PANC 2019: The Role of Participant Services in a Retirement Advisory Practice

Offering guidance to participants is critically important, advisers say, and can yield profitable wealth management relationships.

From left: Alison Cooke Mintzer, PLANADVISER/PLANSPONSOR; Grant Arends, intellicents; James Marshall, Spectrum Investment Advisors; and Brian Hanna, Everhart Advisors. Photograph by Matt Kalinowski. 

At “The Role of Participant Services in a Retirement Advisory Practice,” Day One of the 2019 PLANADVISER National Conference (PANC) in Orlando, Florida, advisers underscored the importance of providing financial advice to participants. The benefits are threefold: It helps the individuals, has been a differentiator for the adviser practices, and has led to profitable wealth management services.

Intellicents was founded as a bundled retirement plan service provider, so, since its inception, it has offered participant services, said Grant Arends, the company’s president. In 2015, it spun off its recordkeeping services and rebranded its wealth management services as “personal financial management”—many participants don’t think they have enough assets to qualify for “wealth management,” Arends explained. He said offering this service is important and Intellicents’ “service model has participant services engrained in every part of our firm.”

Spectrum Investment Advisors has been offering one-on-one advice for participants for the past 15 years but, in the past few years, has kicked things up a notch. It now supplies laptops and iPads in the sessions so participants can take positive action on the spot to improve their retirement savings, said James Marshall, Spectrum chairman. The firm also offers model portfolios, which helps its advisers develop relationships with participants, Marshall said.

Everhart Advisors has always offered “high-touch advice,” said Brian Hanna, an Everhart senior plan consultant. “Founder Scott Everhart saw that need. We now see opportunities for one-on-one wealth management sessions, which are now becoming their own profit center.

“We have always viewed advice as a differentiator,” Hanna continued. “We have a team of CFP [Certified Financial Planner] educators who conduct one-on-one advice, which is a unique aspect for us. It’s an essential part of our sales process. Now when we prospect for business, plan sponsors ask about our education and advice resources.”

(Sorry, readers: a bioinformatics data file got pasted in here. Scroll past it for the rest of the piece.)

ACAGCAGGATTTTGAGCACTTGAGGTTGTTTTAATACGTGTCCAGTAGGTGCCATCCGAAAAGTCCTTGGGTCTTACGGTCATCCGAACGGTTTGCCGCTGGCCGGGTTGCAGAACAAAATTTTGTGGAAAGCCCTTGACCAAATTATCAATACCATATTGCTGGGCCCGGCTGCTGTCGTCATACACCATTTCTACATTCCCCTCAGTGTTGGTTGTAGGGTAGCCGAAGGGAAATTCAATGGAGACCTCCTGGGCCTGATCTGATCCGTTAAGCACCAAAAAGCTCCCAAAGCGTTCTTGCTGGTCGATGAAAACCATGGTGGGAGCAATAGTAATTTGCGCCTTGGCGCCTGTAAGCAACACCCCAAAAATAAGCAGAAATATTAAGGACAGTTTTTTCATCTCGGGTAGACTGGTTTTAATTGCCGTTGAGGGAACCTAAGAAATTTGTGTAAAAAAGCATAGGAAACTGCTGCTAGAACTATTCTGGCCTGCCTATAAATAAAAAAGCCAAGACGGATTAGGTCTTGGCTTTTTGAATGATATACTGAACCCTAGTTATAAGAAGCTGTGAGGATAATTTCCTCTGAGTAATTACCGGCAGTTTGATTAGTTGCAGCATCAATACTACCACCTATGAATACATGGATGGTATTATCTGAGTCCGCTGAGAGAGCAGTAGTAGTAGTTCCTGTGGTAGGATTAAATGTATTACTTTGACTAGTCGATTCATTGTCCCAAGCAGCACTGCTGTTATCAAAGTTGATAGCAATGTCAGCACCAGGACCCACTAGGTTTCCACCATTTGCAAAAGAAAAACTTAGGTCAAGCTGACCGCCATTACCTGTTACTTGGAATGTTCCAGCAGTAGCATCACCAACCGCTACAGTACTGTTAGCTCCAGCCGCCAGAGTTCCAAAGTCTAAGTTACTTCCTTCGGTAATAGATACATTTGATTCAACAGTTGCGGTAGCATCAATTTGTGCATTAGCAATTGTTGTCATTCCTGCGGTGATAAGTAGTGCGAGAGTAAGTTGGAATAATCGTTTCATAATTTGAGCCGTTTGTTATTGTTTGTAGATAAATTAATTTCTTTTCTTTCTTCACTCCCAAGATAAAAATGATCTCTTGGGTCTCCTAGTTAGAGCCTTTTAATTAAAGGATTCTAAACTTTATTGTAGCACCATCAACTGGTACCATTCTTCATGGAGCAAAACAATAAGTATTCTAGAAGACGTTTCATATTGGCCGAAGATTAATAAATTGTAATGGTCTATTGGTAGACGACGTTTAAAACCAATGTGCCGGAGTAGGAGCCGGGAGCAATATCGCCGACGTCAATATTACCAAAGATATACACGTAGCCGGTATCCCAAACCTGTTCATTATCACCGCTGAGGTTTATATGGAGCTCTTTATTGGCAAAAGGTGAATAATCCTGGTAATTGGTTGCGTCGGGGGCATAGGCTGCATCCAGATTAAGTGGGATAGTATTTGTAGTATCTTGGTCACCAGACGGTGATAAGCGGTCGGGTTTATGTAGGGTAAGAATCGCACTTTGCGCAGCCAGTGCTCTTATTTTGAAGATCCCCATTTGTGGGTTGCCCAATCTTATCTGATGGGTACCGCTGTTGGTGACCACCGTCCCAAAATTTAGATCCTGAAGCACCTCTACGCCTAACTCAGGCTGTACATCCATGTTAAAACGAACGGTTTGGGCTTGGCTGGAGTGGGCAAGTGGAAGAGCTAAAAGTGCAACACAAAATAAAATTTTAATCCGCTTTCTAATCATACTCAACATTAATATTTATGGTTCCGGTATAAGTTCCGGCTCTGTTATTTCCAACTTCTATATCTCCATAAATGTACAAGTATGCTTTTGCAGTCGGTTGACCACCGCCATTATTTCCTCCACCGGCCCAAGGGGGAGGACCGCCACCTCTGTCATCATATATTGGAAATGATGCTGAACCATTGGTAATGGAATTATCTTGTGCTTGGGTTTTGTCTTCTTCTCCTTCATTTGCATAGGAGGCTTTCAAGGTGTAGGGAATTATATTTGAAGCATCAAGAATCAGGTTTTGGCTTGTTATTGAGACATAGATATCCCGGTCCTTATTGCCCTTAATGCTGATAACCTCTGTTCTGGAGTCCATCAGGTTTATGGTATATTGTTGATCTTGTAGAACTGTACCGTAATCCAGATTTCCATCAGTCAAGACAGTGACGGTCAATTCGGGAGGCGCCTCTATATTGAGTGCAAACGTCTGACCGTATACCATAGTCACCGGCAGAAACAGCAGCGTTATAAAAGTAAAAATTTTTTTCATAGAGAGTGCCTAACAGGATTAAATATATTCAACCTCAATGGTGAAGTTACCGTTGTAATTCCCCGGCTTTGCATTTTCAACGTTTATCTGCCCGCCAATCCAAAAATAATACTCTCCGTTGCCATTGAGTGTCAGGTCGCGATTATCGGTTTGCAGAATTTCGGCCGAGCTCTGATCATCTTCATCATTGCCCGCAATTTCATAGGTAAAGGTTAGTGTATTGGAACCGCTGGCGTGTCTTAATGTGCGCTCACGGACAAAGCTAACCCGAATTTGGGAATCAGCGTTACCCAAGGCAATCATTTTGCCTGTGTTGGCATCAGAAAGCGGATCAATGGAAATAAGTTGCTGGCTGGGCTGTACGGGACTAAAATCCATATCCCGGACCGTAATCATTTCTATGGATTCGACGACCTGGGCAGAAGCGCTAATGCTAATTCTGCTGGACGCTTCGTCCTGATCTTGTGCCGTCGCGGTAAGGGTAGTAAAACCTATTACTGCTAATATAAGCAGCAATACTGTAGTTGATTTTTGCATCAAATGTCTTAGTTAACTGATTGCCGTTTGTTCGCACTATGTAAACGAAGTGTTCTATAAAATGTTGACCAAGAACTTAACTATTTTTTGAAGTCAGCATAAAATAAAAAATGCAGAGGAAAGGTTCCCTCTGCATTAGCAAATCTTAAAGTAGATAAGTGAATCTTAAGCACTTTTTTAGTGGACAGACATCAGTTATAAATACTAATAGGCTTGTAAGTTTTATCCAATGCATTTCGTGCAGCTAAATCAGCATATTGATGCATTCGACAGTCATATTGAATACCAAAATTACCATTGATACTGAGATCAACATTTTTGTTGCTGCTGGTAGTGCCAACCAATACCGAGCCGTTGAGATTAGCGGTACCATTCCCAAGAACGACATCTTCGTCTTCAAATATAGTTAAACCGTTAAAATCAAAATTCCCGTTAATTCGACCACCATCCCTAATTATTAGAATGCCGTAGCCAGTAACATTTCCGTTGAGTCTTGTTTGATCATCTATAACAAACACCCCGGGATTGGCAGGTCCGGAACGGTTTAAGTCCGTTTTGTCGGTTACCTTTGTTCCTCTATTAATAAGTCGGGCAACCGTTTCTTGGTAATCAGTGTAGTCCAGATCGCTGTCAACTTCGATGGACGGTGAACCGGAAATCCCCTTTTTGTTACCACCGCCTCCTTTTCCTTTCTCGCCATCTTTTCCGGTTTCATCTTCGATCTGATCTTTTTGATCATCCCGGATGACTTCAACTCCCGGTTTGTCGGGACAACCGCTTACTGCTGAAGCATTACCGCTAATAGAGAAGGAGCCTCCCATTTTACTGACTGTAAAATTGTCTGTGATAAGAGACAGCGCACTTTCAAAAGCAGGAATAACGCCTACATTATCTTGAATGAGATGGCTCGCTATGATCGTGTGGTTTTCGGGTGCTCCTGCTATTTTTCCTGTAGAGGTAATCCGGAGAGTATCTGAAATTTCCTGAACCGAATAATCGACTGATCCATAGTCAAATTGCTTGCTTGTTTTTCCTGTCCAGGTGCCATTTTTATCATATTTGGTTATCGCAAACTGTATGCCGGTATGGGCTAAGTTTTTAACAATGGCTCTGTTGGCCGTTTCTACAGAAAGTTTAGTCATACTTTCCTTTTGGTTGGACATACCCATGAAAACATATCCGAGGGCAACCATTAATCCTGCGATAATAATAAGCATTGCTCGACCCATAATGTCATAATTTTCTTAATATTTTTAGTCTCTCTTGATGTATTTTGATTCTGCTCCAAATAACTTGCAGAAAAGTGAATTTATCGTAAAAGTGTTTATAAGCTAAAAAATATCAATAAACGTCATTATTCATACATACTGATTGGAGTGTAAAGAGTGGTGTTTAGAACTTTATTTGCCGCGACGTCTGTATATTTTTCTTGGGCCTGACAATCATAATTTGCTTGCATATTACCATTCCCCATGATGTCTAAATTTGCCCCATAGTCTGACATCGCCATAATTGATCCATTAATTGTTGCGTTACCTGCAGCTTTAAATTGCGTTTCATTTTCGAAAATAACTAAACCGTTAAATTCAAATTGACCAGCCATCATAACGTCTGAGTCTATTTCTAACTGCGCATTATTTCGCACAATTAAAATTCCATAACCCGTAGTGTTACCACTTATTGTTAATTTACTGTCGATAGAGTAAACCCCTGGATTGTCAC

Spectrum additionally educates its plan sponsors, Marshall said. “We are the adviser for the Wisconsin Institute of CPAs [Certified Public Accountants]. We conduct a seminar twice a year for our plan sponsor clients. Spectrum also has two coffeehouses in its office where financial education seminars are held. We then get that information out to our participants through a WebEx.”

The education offered to participants also needs to be holistic—i.e., institutionally priced, comprehensive financial wellness, Arends said. “We talk to them not just about tomorrow’s money but today’s money,” he said. “This is the place where you will differentiate yourself.”

Because Everhart Advisors provides education and advice, it asks its recordkeepers for quotes just on technology and tools, Hanna said, adding that it’s important to charge plan sponsor clients for these services. “Plan-level services are overpriced, but participant services are underpriced,” he said. “You need to underwrite that and price them accordingly. Figure out how many days on the ground it will take to offer these services. Look at the number of participants and assets. Price out the planning. Employers are starting to pay for that.”

Spectrum charges 50 basis points (bps) on assets under management (AUM) for its education and advice and carefully measures its services, Marshall said. Its goal is to have $200,000 in revenue per every employee. It has been able to offer education and advice at a reasonable cost by hiring retirees who are CFPs and bankers to work part time, he said. “They make excellent counselors as they were successful in their own right. They have the passion for the job but don’t need the job.”

Likewise, Intellicents hires CFPs to develop their own book of business, Arends said. “They are pleased to talk to participants about outside assets.”

He noted that getting sponsors and participants on board for his firm’s advice is typically a “slow roll because the education they have experienced has been ‘a dog and pony show’ from vendors who have spoken over their heads. We talk about things employees can control, such as how much they should save and how much they will need.” The word gets out, and Everhart then successfully schedules its one-on-one sessions with participants, Arends said. “They begin to realize the value.”

“Having a separate engagement with participants on wealth management is beyond ‘sugar on top,’” added Hanna. “That’s where we see significant opportunities. Our CFPs are building books of business that are highly profitable for our firm. One has built a book of business over the past 10 years that now generates $1.5 million in revenue [annually].”

As to advising participants on rolling their 401(k) assets over to an outside account, intellicents has taken “the fiduciary rule to heart,” Arends said. “We look at the various options for rollovers, and it has to justify the cost.” If the participant decides to roll his money out of the plan, intellicents has him sign a disclosure document acknowledging that his assets will now be managed in a nonfiduciary capacity, Arends said.